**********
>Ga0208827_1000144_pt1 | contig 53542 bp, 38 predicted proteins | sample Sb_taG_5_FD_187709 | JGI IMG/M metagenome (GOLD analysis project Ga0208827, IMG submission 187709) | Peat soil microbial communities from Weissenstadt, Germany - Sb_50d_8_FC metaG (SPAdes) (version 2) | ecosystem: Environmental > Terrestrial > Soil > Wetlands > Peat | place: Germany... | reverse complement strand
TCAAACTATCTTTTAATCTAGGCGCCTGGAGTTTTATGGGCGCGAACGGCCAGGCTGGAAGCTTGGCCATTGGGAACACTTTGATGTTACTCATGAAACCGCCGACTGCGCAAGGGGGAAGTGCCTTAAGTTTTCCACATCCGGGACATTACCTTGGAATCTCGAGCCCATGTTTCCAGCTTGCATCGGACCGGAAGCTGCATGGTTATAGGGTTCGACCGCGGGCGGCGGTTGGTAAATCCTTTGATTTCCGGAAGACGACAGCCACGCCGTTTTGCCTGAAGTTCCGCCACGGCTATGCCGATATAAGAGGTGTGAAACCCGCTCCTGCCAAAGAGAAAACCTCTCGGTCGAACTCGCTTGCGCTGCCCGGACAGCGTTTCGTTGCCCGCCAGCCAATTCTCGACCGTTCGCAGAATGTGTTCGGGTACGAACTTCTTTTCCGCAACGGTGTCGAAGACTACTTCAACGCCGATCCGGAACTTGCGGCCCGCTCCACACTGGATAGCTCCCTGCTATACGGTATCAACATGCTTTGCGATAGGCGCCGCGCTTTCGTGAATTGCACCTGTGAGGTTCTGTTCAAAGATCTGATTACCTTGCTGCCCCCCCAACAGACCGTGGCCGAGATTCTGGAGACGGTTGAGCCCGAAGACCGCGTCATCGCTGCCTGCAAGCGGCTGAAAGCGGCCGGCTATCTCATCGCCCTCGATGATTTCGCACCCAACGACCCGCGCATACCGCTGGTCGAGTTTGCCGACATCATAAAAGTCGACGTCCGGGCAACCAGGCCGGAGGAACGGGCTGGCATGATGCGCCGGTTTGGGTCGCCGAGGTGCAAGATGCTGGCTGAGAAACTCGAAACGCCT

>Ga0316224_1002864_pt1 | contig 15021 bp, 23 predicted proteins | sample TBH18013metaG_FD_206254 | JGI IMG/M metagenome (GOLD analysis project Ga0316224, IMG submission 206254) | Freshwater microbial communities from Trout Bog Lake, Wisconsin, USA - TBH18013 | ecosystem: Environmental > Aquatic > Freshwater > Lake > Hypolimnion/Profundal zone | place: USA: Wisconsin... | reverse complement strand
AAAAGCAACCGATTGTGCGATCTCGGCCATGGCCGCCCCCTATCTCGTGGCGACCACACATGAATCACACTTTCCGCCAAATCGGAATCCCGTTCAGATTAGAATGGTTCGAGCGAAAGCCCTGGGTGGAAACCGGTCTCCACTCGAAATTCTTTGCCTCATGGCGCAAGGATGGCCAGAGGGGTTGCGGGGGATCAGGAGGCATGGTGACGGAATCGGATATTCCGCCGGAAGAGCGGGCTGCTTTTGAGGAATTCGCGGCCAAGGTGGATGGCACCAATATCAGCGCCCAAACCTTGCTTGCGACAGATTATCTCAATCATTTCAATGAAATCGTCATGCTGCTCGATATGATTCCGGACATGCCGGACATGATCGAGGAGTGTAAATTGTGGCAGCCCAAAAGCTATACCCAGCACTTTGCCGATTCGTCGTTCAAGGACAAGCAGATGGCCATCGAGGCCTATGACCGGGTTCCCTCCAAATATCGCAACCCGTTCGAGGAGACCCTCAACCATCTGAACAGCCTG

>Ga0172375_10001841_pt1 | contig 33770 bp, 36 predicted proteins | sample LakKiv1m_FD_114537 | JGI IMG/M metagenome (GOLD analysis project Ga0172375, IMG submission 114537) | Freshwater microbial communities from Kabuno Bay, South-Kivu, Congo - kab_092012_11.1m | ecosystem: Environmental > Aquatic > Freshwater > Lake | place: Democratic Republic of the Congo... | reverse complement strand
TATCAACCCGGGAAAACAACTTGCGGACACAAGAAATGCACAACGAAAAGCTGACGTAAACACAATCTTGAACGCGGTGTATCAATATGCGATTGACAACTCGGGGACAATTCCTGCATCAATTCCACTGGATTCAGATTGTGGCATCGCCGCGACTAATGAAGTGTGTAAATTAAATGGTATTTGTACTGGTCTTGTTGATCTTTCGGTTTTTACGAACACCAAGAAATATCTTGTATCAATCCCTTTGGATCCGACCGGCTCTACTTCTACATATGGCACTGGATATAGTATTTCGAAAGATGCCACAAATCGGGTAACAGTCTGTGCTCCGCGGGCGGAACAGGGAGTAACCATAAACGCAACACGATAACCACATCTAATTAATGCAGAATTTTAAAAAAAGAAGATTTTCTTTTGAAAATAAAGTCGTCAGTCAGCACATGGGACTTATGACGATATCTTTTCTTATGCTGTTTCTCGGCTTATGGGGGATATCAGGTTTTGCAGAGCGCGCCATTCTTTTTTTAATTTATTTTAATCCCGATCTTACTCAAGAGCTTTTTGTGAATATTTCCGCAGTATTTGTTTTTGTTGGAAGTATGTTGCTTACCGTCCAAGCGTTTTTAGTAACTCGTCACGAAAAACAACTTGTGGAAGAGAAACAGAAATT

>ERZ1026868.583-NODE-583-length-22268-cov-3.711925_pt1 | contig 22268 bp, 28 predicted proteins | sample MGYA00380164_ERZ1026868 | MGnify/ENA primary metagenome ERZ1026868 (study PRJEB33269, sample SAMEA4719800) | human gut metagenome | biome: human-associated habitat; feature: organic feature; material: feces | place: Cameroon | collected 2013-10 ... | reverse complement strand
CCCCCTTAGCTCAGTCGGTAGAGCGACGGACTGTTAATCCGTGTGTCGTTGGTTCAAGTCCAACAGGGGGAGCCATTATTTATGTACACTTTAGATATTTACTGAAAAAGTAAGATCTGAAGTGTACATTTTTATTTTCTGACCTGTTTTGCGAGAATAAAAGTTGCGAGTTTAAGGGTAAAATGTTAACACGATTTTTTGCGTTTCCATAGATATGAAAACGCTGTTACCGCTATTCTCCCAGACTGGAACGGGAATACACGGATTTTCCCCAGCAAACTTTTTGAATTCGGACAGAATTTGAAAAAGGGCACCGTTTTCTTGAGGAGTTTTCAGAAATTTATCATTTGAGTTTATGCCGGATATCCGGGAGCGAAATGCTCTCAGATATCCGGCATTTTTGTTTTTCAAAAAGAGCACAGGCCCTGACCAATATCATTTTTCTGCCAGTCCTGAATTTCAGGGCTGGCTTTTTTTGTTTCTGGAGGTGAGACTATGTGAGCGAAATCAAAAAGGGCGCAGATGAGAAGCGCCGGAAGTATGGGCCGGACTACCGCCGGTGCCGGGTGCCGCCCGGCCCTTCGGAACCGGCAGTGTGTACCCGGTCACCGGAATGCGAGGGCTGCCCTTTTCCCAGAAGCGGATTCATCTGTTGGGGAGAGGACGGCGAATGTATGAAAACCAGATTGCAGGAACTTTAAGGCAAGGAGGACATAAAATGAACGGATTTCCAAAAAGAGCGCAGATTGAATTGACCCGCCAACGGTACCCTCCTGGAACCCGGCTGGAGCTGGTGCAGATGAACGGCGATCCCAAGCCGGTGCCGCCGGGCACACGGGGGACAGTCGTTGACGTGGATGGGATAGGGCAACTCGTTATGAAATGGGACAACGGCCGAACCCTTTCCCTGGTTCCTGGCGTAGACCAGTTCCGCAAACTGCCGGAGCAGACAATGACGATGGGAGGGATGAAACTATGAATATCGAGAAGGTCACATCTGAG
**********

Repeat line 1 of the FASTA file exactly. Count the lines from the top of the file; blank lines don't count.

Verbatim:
>Ga0208827_1000144_pt1 | contig 53542 bp, 38 predicted proteins | sample Sb_taG_5_FD_187709 | JGI IMG/M metagenome (GOLD analysis project Ga0208827, IMG submission 187709) | Peat soil microbial communities from Weissenstadt, Germany - Sb_50d_8_FC metaG (SPAdes) (version 2) | ecosystem: Environmental > Terrestrial > Soil > Wetlands > Peat | place: Germany... | reverse complement strand